Aroostook County – On July 27 residents in Presque Isle may have heard a low rumble moving through town as dozens of motorcyclists made their way to TAMC with teddy bears they picked up along their journey from various places around The County.
The United Vets Teddy Bear Run began at the American Legion in Houlton and made its way to Presque Isle, where riders delivered teddy bears to various donation points and to the emergency room at TAMC. After the group made their delivery, they had lunch together before ending the ride.
The ride began as an effort to help abused children, but, over the years, has morphed into donations to local emergency rooms for children who come in with injuries or illnesses, says Club President Bob Wright.
“When a child comes in and they’re hurt and afraid and you give them a doll or a bear, it helps to calm them,” explained Wright.
TAMC Emergency Department Manager Georgina Schiff, RN, says the donation will mean a lot to the children receiving the bears.
“I love the quote by the late Maya Angelou: ‘I’ve learned that people will forget what you said, people will forget what you did, but people will never forget how you made them feel.’ This is especially true for children because they may not fully understand their circumstances. A small gesture goes a long way. We certainly thank the United Vets for making our job a little easier and the emergency room visit for children a little nicer,” said Schiff.
Anyone can participate in the ride, and the popularity of this event has grown.
“All they have to do is show up on a motorcycle with a bear. All of the club rides up here are open,” says Wright. “On a good day with nice weather and whatnot, upwards of 75 bikes participate.”
Participants gather stuffed animals from all over, according to Wright. Some show up with bears in hand that they purchased themselves or which were donated to the cause. Certain businesses participate as well. Kay Jewelers in Presque Isle offers bears in their store for a $20 donation to benefit St. Jude’s Hospital. Sometimes, people will make a donation, but they don’t have use for the bear, so Kay donates the unclaimed bears to the run.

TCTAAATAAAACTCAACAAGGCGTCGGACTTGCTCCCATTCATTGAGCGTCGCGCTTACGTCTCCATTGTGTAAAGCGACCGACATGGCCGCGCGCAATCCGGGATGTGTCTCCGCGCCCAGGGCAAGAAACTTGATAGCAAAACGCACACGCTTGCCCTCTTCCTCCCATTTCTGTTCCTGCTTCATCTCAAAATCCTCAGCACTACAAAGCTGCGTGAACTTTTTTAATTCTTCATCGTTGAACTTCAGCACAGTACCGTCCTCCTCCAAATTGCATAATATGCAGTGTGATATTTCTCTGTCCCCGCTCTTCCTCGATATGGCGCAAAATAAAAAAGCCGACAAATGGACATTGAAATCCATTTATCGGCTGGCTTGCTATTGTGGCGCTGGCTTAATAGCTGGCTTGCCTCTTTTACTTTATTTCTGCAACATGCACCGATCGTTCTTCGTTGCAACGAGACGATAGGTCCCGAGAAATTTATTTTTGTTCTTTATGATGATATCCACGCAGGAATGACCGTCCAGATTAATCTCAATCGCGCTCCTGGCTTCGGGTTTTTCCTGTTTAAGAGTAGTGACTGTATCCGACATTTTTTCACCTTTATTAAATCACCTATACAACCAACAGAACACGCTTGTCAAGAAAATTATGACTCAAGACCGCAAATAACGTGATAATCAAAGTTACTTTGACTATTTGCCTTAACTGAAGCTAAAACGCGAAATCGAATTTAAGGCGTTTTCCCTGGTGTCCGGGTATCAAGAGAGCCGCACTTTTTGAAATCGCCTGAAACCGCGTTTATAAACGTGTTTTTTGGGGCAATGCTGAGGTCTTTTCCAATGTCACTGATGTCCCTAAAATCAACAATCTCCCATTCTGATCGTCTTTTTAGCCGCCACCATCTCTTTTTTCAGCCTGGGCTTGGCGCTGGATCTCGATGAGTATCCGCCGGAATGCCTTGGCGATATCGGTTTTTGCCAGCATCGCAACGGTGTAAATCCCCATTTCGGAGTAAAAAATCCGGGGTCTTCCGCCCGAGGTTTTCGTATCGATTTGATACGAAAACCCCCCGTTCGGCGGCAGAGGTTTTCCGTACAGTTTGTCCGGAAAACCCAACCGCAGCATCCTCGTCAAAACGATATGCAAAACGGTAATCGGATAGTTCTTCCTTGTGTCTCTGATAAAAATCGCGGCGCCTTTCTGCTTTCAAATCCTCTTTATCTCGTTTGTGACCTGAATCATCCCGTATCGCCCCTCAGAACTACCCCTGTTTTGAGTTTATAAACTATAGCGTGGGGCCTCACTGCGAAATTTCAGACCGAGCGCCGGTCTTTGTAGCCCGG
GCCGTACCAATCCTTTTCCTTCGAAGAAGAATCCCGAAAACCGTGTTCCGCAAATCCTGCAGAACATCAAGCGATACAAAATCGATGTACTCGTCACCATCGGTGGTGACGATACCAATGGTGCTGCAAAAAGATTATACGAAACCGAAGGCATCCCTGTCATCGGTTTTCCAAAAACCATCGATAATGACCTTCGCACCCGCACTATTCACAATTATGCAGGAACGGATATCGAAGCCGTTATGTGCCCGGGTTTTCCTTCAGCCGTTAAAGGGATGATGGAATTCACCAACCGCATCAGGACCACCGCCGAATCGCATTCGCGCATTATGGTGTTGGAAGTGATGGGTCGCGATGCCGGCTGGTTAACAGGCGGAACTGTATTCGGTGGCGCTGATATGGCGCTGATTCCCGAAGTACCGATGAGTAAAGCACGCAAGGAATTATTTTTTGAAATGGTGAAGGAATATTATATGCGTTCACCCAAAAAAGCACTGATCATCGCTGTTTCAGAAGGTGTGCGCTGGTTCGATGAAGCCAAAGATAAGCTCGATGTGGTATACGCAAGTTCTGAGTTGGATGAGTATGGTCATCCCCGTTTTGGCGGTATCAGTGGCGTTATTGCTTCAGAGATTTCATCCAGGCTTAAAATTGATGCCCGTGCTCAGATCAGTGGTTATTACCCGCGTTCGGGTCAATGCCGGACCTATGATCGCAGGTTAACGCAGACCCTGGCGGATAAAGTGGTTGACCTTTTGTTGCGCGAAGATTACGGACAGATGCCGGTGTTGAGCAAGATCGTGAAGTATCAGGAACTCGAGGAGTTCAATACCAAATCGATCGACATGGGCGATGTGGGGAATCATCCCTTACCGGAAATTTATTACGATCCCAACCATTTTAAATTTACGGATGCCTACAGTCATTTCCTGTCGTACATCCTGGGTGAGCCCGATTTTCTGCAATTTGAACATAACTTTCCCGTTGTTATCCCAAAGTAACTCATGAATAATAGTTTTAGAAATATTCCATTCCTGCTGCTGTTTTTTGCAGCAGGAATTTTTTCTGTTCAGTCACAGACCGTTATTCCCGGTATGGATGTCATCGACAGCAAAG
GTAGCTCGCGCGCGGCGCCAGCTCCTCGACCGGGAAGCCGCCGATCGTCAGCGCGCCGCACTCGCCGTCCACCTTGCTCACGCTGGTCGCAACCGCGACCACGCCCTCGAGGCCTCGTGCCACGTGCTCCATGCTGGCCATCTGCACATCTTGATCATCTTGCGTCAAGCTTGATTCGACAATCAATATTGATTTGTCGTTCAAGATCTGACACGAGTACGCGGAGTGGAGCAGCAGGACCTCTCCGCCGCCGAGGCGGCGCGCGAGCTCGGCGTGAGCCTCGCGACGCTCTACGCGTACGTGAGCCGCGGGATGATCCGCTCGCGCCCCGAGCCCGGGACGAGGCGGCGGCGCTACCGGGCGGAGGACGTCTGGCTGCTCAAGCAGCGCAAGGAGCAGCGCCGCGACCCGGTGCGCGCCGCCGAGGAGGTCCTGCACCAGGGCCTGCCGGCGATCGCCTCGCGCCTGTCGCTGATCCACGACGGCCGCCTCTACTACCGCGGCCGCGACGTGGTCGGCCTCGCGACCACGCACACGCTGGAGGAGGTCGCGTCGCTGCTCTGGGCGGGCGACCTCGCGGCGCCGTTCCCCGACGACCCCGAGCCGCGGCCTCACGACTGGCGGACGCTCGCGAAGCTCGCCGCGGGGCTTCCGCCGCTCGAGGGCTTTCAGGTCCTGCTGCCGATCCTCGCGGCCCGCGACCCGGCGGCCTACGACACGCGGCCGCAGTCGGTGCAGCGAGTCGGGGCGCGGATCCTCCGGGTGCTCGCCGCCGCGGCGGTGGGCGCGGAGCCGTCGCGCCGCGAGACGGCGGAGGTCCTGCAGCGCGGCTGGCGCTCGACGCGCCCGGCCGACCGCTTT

“We get quite a few from them, they help us out a lot,” said Wright, but he says the ride also receives quite a bit of support from other individuals and businesses in the community. “We go around and collect. People know that we do it, so it’s not unusual for them to just drop off a bag of teddy bears. Everyone who participates in the ride has to bring a bear. We don’t put out boxes or any of that, it’s just members in the club and people they know.”
Before the ride begins, all of the bears are collected and placed into black contractor bags so that each donation drop-off point will receive the same amount. In addition to the emergency department at TAMC, the group will donate the stuffed animals to Visiting Nurses of Aroostook, Houlton Regional Hospital and the homeless shelter in Presque Isle.
“Our motto has always been, ‘there’s nothing too big, nothing too small.’ We’ll bring as many as we can gather,” said Wright. So far this year, Wright estimates having a total of about 600 stuffed animals.
For the past dozen or so years, the United Vets Motorcycle Club has shed any biker stereotype to give back to the community with this special ride, and County kids benefit from their caring and generosity. Wright says this event is actually just one of several his organization hosts each year to bring a little light into the world.
“Most of the clubs up here do things to benefit the community,” said Wright. “They’re all good people. They care about Aroostook County and their community. It’s amazing the amount of materials and monies that these clubs raise. The other thing that amazes me is that so few people actually know what they do.”
The United Vets Motorcycle Club organized over 20 years ago and currently has about 23 active members. Over the years, and often annually, they have raised money for the Make-A-Wish Foundation and sponsored children from Aroostook County, hosted toy runs at Christmas, and hosted a POW/MIA/KIA remembrance day at Memorial Park in Houlton. This year, in addition to all of that, they decided to contribute to the Wounded Heroes Project, which is based in Maine.
“Being as we are the United Vets, we felt it was appropriate to do something for our returning vets this year,” said Wright.
It’s unnecessary to be a veteran to be a member of the United Vets Motorcycle Club, though veteran status is required to be an officer in the club. Otherwise, people interested in joining the Motorcycle Club only need to understand what being a veteran is to join.
If interested in learning more about the United Vets Teddy Bear Run or about the United Vets Motorcycle Club, contact Bob Wright at (207) 540-6475.
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